Ofgem’s decision to slash the value of triad avoidance payments has been upheld following a failed legal challenge.
The ruling, handed down today (22 June), was welcomed by the regulator, which said it would continue to take action to champion the interests of consumers and “robustly defend its decisions when challenged”.
Triad avoidance payments are one of a number of financial advantages known as embedded benefits enjoyed by small-scale generators connected to distribution networks.
They can receive the payments for helping suppliers to reduce their Transmission Network Use of System (TNUoS) charges, and are able to do so because the electricity they produce is treated as net negative demand during the triad periods used to determine the charges.
The charges contain a locational element, which varies by region and reflects users’ impact on network costs due to grid reinforcements, and a residual element, which covers the sunk costs of the existing network.
In June last year, Ofgem confirmed plans to almost entirely remove the triad avoidance payments relating to the residual element of the charges, which at the time stood at roughly £47/kW and were otherwise projected to rise to around £70/kW by 2020/21.
The regulator said the payments give an unfair advantage to distributed generators and are distorting the market.
But a group of eight companies led by peaking plant developer Peak Gen applied for a judicial review of the decision in October. The following month they were granted a hearing which took place in April.
Ofgem’s decision was upheld earlier this morning in a High Court ruling.
“Ofgem is pleased that the court has upheld our decision to reduce payments which smaller electricity generators can receive for generating at peak times,” said a spokesman for the regulator.
“This means that energy system costs on consumers’ bills will be kept as low as possible.”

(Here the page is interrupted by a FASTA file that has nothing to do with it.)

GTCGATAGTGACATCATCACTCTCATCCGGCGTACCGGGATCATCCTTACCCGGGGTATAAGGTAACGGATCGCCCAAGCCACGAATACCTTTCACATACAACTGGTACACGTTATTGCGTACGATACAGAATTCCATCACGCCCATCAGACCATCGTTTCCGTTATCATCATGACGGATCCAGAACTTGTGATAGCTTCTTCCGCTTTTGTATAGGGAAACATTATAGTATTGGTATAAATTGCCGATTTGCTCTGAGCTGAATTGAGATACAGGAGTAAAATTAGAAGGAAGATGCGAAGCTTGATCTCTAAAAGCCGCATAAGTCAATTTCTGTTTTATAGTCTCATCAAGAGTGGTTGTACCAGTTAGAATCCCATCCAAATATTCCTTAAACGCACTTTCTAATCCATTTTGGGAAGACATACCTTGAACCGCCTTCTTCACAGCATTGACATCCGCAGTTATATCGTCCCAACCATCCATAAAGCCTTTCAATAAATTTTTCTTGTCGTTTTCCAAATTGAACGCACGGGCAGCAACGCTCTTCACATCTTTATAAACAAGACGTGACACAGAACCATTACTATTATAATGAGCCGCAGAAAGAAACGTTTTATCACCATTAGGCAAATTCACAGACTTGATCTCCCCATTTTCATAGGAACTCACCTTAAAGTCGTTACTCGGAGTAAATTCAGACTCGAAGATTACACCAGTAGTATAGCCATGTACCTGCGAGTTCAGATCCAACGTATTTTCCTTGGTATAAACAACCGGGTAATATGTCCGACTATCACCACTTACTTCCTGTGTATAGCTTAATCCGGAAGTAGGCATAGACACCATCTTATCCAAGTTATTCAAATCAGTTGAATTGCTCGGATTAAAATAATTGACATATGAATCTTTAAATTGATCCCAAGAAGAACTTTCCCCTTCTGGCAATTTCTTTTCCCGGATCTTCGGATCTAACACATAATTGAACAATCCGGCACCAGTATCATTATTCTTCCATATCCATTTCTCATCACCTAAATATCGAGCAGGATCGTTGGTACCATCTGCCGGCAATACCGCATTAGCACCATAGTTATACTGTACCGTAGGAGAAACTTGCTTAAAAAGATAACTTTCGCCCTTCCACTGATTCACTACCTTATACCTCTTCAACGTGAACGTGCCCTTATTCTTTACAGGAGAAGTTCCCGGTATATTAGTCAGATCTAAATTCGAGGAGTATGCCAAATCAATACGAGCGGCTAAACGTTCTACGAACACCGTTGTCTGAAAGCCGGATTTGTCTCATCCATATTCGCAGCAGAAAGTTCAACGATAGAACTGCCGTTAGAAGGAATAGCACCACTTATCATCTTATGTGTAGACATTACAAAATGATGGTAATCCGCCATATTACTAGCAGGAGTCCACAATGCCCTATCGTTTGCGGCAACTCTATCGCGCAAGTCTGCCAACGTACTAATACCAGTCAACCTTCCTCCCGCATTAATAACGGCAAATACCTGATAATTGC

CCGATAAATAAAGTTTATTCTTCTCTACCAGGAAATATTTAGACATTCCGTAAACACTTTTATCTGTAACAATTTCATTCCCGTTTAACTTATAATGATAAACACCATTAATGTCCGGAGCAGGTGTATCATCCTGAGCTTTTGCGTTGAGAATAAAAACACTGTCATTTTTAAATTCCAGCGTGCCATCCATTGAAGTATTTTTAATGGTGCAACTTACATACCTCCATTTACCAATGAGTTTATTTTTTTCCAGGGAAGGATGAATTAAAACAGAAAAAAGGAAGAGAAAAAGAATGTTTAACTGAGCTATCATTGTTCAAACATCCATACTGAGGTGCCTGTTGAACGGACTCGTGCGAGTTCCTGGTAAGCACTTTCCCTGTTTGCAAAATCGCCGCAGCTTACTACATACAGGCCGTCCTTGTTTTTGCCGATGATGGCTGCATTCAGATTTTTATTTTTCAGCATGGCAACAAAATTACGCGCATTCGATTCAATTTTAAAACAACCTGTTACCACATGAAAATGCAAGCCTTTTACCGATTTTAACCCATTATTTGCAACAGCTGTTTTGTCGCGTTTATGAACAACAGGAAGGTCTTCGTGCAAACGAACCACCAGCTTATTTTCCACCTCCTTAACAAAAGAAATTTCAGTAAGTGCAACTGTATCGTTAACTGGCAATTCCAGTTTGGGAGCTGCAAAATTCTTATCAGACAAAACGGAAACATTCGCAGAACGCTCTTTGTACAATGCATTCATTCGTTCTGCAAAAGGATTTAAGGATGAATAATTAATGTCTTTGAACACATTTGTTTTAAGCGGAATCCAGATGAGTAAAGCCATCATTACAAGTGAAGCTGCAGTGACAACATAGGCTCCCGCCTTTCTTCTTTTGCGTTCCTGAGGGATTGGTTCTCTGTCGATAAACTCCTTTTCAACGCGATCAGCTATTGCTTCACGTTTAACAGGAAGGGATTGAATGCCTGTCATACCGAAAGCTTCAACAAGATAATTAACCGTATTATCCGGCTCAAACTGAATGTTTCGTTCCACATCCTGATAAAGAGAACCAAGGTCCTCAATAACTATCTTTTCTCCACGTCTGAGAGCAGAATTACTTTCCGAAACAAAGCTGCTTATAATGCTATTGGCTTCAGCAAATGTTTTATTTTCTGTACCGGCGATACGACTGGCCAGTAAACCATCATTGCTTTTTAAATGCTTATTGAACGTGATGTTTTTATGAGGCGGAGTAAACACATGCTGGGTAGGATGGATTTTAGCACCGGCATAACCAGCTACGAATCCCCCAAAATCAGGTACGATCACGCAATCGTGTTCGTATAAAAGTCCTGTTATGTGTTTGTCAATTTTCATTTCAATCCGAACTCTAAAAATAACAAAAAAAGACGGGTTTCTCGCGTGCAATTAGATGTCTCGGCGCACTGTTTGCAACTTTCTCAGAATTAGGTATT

The spokesman said residual triad avoidance payments cost consumers around £370 million in 2016 and would have become even more expensive without changes.
“Ofgem will continue to take action that is in the interests of consumers and will robustly defend its decisions when challenged,” he added.
The ruling was also welcomed by Citizens Advice, whose director of energy, Victoria MacGregor, commented: “Today’s decision should level the playing field for power generators, resulting in major savings for consumers.
“These loopholes have allowed embedded generators to benefit to the tune of hundreds of millions of pounds by avoiding significant costs, such as electricity transmission charges.
“Ofgem’s decision to change these rules was the right one.”
The claimants said in a statement: “The claimant group is very disappointed in the decision of the court today.
“We continue to believe that [Ofgem] has made a fundamental error in their understanding of transmission network charging.
“We now have a further period in which we can seek permission to challenge today’s decision and we will be considering our options in this regard.”
Residual triad avoidance payments are being gradually reduced over the course of three years. The cuts began in April after the claimants were denied an injunction to halt their introduction.